Usec has been issued a licence by the US Nuclear Regulatory Commission (NRC) to construct and operate a gas centrifuge uranium enrichment plant at its Portsmouth site near Piketon, Ohio.
The enrichment process increases the concentration of the fissionable uranium isotope (U-235) in order to produce nuclear reactor fuel. The licence, which is valid for 30 years, includes authorization to enrich uranium up to an assay level of 10% U-235.
The facility, known as the American Centrifuge Plant, is modular by design and plant output can be expanded as required. The plant will use gas centrifuge technology based on a design developed by the US Department of Energy but with design, material and manufacturing improvements. Usec has been manufacturing and testing individual machine components at its site in Oak Ridge, Tennessee.
Usec submitted its licence application to the NRC in August 2004. The NRC staff published an environmental impact statement in April 2006 that concluded there would be no significant adverse environmental impacts that would preclude granting a licence. A three-judge Licensing Board of the NRC's independent Atomic Safety & Licensing Board Panel conducted hearings in March 2007 to consider whether the staff's environmental and safety reviews were adequate. The Licensing Board issued its initial decision on 13 April authorizing staff to issue the licence.
The Lead Cascade is expected to be operational by mid-2007, and Usec is now working towards starting commercial operation in late 2009, ramping up to 11,500 machines providing about 3.8 million SWU capacity by 2012. Costs for the new plant are estimated at $2.3 billion.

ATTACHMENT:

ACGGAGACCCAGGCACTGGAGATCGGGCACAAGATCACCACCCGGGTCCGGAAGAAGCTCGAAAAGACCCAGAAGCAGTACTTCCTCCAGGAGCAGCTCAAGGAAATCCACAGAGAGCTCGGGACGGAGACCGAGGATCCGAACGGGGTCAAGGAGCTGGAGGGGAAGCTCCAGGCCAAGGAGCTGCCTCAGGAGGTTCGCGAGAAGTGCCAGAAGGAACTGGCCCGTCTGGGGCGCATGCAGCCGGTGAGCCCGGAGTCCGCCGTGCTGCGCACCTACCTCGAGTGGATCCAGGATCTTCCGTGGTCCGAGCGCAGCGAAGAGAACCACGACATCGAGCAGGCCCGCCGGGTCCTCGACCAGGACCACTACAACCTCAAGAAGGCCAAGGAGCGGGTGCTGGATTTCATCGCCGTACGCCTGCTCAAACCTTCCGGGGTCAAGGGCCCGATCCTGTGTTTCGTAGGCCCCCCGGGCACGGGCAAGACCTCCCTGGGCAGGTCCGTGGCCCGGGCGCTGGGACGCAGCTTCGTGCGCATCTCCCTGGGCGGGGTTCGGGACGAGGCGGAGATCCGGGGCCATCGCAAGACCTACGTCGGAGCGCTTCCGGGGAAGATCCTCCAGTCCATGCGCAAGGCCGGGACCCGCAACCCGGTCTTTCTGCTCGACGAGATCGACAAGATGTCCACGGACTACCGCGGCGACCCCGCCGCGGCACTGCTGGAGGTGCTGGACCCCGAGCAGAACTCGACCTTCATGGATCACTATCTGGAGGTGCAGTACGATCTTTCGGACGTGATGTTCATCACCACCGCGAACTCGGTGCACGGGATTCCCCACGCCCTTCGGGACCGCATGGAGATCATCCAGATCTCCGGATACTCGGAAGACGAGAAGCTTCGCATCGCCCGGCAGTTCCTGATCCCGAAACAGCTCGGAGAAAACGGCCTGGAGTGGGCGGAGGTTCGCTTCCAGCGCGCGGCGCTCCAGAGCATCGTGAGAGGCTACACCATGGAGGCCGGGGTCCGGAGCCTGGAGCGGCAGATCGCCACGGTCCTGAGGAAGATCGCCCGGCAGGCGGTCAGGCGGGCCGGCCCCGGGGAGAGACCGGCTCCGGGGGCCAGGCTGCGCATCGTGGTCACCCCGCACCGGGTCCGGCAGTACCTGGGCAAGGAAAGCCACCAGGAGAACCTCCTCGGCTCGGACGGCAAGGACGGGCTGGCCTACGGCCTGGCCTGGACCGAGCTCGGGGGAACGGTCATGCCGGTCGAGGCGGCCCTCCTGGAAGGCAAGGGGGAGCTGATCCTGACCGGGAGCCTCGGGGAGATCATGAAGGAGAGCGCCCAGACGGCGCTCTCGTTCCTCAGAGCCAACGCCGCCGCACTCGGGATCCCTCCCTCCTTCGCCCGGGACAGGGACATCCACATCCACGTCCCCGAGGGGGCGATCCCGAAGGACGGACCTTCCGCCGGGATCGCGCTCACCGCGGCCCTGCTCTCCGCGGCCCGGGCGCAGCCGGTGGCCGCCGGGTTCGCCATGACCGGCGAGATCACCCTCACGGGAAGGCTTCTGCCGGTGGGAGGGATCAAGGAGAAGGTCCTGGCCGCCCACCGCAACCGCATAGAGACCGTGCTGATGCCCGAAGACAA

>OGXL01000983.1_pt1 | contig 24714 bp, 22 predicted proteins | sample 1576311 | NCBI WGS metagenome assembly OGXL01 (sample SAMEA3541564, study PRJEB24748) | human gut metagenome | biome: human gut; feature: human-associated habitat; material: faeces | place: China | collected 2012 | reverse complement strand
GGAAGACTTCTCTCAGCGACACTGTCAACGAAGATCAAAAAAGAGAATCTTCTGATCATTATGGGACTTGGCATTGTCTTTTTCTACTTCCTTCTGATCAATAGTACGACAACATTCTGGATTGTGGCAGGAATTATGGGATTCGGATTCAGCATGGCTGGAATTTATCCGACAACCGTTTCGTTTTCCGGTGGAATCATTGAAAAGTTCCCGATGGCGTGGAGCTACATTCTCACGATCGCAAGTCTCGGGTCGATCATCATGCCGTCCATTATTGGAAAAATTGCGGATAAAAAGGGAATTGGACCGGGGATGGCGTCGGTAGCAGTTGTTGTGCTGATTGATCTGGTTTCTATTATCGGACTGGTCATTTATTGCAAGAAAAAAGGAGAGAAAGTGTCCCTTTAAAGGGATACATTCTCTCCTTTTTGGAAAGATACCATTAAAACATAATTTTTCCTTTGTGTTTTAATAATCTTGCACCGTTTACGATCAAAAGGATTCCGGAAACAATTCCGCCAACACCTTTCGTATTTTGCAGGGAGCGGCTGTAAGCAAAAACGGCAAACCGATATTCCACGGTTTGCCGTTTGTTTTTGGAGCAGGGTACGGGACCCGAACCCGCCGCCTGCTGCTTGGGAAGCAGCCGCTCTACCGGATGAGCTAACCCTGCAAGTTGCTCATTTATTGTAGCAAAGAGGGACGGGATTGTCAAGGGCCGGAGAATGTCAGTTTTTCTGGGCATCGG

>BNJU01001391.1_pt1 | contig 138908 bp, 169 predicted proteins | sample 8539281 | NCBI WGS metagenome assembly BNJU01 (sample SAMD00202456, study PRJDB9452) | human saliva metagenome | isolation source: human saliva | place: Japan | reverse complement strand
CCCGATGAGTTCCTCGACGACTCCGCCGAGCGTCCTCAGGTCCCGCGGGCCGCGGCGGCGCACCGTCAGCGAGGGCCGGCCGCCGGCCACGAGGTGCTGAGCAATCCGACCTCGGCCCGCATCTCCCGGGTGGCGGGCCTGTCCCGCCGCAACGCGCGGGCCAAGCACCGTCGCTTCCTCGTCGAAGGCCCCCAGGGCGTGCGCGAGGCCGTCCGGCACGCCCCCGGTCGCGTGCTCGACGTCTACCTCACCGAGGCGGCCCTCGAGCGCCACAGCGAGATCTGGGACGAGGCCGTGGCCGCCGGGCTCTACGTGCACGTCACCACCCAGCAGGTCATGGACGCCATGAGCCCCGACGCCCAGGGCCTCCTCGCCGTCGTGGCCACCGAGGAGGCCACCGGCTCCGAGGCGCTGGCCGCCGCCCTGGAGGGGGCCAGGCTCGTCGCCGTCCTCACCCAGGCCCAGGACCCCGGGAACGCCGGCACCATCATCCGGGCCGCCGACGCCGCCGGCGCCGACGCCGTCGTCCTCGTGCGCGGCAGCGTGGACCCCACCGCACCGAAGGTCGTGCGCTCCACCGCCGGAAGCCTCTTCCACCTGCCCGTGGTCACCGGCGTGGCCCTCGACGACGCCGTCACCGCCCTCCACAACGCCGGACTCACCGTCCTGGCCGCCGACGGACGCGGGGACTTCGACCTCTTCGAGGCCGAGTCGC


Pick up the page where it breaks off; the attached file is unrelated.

The American Centrifuge Plant is only the second major nuclear facility to be licensed in the USA in the past 30 years under the NRC's licensing process for uranium enrichment facilities. Louisiana Energy Services (LES) received a licence from the NRC in June 2006 to construct and operate the National Enrichment Facility (NEF) in Lea County, New Mexico. Operations at the plant are scheduled to begin in 2008, reaching full capacity of 3 million SWU per year in 2013.
"With plans underway for more than 30 new reactors around the country, a stable, domestic source of enriched uranium is vital," said John Welch, Usec president and CEO. He added, "Utilities should also be encouraged by the NRC process for reviewing the American Centrifuge Plant licence as they prepare to move forward with their own licensing efforts for new nuclear reactors."
* SWU, or Separative Work Unit, is the unit used to measure the energy required to separate uranium-235 from uranium-238.
Nuclear Regulatory Commission
WNA's Uranium Enrichment information paper
WNN: USEC revises costs, capacity and schedule for enrichment plant